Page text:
Given these challenges, people with diabetes and caregivers have enhanced their advocacy efforts while also supporting the entire community. In addition, the diabetes ecosystem consists of a myriad of patient nonprofit organizations and professional associations aiming to enhance awareness and address public policy issues to ultimately improve the lives of people with diabetes. Patient advocacy groups represent different subsets of the community and vary in mission and priorities dependent on the communities they serve. They promote broad change and engage with key stakeholders, such as patients, caregivers, educators, clinicians, legislators and payers. Patient nonprofit groups are now partnering with professional organizations to ensure the voice of the person with diabetes is a key component and captured when providing education and encouraging policy change. This form of collaboration was demonstrated when the Endocrine Society and Diabetes Patient Advocacy Coalition met with Congress in October 2018, partnering to advocate for raising awareness of diabetes self-management training (DSMT)8 and rising insulin costs. Teams consisting of people with diabetes, caregivers, certified diabetes educators and endocrinologists met with their Congressional representatives to discuss these key issues. In addition, a panel of diabetes experts provided education to policymakers and staff related to these topics.
Healthcare professional role in diabetes advocacy
Many methods and channels exist for diabetes HCPs to advocate for their patients and assist in their self-advocacy efforts. Anderson and Funnel note that a person with diabetes provides 98% of their care.4 Thus, it is pertinent for HCPs to not only educate their patients but also empower and encourage self-advocacy to ensure positive health outcomes (Table 1). HCPs should be familiar and refer patients to these organizations to provide peer-to-peer support and inform patients they are not alone in their advocacy efforts. These groups can assist patients’ self-advocacy efforts and perhaps encourage them to be part of a larger movement related to their cause. When a female with type 1 diabetes shares, “I have never met anyone else with type 1 diabetes,” refer her to an organization such as DiabetesSisters that provides education, support and tools for women to successfully manage their diabetes. Many organizations also have literature with tips on how to connect with your legislators, employer or insurance company.
When referring to advocacy, many HCPs mention reimbursement and insurance appeals and endless paperwork. While sometimes tedious, this is a form of individualized advocacy and can be very effective to ensure people with diabetes gain affordable access to their prescribed treatment, medication or device. Letters from HCPs are impactful; even more powerful is a letter from a constituent, employee or beneficiary sharing experiences and requesting something related to a cause. HCPs should encourage patients to engage and communicate with decision makers and influencers, as their voice is powerful.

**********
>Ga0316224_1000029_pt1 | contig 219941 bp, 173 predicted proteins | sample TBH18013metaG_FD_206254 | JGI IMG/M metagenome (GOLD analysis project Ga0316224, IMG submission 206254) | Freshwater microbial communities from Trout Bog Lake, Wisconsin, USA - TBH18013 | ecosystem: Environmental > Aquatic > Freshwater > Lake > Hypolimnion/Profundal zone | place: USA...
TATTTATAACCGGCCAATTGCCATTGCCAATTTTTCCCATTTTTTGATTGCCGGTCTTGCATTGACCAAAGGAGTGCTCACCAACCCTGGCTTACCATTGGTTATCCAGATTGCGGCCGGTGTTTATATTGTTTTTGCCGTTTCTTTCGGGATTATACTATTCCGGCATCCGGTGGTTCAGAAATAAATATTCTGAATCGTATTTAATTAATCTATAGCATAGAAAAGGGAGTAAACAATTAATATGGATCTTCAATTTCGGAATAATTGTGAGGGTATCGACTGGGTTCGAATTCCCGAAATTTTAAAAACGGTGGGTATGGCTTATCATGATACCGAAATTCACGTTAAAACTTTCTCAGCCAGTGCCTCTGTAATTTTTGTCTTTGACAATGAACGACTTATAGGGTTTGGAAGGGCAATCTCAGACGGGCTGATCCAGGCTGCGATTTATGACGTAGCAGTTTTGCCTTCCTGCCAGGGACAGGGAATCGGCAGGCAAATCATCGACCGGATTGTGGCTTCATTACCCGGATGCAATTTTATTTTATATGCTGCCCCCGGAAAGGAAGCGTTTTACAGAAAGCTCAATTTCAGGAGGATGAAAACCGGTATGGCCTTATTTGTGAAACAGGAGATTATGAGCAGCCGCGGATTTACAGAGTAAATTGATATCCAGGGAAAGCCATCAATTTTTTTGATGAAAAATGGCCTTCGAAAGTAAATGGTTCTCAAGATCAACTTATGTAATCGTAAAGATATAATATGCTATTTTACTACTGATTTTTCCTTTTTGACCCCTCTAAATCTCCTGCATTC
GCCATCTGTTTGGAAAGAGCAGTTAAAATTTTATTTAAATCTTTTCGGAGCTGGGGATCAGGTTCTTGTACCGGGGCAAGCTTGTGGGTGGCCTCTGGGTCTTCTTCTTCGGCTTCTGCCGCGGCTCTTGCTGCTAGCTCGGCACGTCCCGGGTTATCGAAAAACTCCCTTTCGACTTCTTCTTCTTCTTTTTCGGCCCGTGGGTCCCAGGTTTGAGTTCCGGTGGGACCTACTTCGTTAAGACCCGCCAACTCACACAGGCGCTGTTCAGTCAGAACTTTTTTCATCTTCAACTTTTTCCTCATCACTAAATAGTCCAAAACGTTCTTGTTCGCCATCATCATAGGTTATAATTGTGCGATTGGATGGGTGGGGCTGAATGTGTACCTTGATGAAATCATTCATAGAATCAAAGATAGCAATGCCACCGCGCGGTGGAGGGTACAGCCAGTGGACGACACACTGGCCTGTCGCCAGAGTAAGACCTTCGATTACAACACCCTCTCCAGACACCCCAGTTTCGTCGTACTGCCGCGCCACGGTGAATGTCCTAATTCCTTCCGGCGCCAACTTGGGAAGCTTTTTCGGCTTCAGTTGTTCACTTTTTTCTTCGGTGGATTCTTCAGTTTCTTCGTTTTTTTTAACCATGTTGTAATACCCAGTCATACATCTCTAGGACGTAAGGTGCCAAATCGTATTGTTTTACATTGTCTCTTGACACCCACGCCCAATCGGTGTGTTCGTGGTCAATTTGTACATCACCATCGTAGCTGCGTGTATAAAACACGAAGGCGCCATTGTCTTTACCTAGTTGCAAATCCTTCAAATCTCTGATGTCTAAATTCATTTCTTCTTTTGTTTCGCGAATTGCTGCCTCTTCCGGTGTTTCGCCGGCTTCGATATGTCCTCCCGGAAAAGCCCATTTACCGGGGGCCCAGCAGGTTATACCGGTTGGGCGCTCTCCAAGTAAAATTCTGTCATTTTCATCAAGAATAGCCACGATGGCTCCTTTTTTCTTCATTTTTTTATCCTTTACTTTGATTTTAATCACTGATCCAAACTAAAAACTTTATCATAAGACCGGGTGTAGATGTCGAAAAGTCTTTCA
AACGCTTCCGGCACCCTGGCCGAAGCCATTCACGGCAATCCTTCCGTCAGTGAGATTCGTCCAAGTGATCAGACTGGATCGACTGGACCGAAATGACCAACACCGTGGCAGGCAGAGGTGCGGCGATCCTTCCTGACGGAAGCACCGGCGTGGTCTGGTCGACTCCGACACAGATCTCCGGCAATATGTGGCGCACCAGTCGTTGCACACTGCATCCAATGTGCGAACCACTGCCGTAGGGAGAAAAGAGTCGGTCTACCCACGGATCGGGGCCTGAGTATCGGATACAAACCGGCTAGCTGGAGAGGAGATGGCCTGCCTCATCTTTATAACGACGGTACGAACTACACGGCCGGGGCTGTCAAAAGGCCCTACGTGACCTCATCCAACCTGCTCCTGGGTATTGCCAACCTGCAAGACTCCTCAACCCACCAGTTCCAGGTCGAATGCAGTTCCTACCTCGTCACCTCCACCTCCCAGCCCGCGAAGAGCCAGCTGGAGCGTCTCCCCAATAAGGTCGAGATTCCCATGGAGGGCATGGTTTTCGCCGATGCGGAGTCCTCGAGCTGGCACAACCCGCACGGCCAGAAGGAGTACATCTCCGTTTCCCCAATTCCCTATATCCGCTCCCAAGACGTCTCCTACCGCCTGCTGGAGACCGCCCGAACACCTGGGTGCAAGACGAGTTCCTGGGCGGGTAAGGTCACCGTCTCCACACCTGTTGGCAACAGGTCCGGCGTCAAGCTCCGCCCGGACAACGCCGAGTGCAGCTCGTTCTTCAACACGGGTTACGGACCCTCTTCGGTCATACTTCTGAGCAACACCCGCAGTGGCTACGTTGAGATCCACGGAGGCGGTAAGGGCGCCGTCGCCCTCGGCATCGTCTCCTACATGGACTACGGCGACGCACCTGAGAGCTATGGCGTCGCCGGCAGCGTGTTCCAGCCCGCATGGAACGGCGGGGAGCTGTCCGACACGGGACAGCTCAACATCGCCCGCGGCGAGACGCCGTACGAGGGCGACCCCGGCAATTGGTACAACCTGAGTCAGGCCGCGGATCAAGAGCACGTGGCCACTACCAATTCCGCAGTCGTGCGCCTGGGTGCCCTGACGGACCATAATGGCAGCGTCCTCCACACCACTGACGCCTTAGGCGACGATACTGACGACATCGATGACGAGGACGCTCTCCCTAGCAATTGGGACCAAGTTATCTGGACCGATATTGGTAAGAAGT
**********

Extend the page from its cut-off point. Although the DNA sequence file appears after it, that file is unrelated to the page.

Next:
Diabetes technology is evolving more rapidly than the regulatory and reimbursement pathways. Many organizations and HCPs are advocating at a systems level to condition the environment for approval and affordable access while preserving the patient/prescriber decision making. HCPs should be open to new types of treatments/technologies and collaborate with their patients to advocate for novel therapies.
A survey of both diabetes patient and professional organizations provides a snapshot of activities where HCPs can engage to help change policy and create impact at a systemic level (Table 2). These professional association channels include working groups, advisory committees, task forces, consultants and steering committees.
Non-medical Switching — The decision to prescribe a medication or device is a joint decision between the patient and their HCP. Non-medical switching is when an insurance company makes a patient switch from the recommended treatment to another without any medical reason but to control costs.9 Based on a study completed by the Alliance for Patient Access (AfPA), “60% of patients faced difficulty finding a medication that worked for them, and after being switched off of that medication, nearly 40% of patients found the new medication to be ineffective.”10 Switching undermines the patient prescriber decision making and leads to confusion on behalf of the patient. Patients also report the nonmedical switching had a negative impact effect on their health, diabetes and overall well-being.9 A nonprofit organization — Children with Diabetes — is working to collect additional data related to nonmedical switching to arm the community with information to develop advocacy campaigns. As an HCP, you can learn more and participate in this survey at mymedsmychoice.org and encourage your patients to partake.
Affordable Access — Affordability of medications is a growing concern across therapeutic areas. Insulin has received attention as many people struggle to afford their insulin, leading to some rationing their insulin to survive. A recent study from Yale found up to 25% of people with diabetes are administering less insulin than needed to save on costs.11 Various organizations and the government are exploring numerous aspects of the supply chain that have contributed to increases in insulin prices. HCPs need to be aware of patients’ concerns so they can jointly make informed decisions on the best insulin regimen while reducing the cost burdens on patients. Areas of opportunity for HCPs include getting more involved with the various organizations that have prioritized insulin affordability.
HCPs play an important role in advocacy by encouraging self-advocacy, acting as individual advocates for their patients and/or participating in system advocacy at a broader level. HCPs can identify advocacy opportunities by listening to and understanding patient needs and the diabetes community, keeping updated on the advances in diabetes therapies and abreast of the challenges in the health care arena. Professional associations provide education and direction on advocacy. HCPs’ experience, expertise and passion position them as powerful advocates to have a significant sustainable impact while improving the lives of people with diabetes.
Access additional resources and practical information to enhance the care and treatment of your diabetes patients.